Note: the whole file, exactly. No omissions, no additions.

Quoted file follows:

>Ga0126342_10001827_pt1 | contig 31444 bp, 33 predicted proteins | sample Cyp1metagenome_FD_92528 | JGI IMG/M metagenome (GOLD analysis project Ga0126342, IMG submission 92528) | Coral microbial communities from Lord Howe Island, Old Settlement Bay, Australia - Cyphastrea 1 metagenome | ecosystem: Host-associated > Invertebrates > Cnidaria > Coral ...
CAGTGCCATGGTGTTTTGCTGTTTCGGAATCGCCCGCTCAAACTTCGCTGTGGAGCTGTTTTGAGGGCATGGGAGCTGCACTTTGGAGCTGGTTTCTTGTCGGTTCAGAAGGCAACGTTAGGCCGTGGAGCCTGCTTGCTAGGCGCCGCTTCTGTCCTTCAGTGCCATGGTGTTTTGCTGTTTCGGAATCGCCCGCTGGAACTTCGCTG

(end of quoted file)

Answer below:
>Ga0126342_10001827_pt1 | contig 31444 bp, 33 predicted proteins | sample Cyp1metagenome_FD_92528 | JGI IMG/M metagenome (GOLD analysis project Ga0126342, IMG submission 92528) | Coral microbial communities from Lord Howe Island, Old Settlement Bay, Australia - Cyphastrea 1 metagenome | ecosystem: Host-associated > Invertebrates > Cnidaria > Coral ...
CAGTGCCATGGTGTTTTGCTGTTTCGGAATCGCCCGCTCAAACTTCGCTGTGGAGCTGTTTTGAGGGCATGGGAGCTGCACTTTGGAGCTGGTTTCTTGTCGGTTCAGAAGGCAACGTTAGGCCGTGGAGCCTGCTTGCTAGGCGCCGCTTCTGTCCTTCAGTGCCATGGTGTTTTGCTGTTTCGGAATCGCCCGCTGGAACTTCGCTG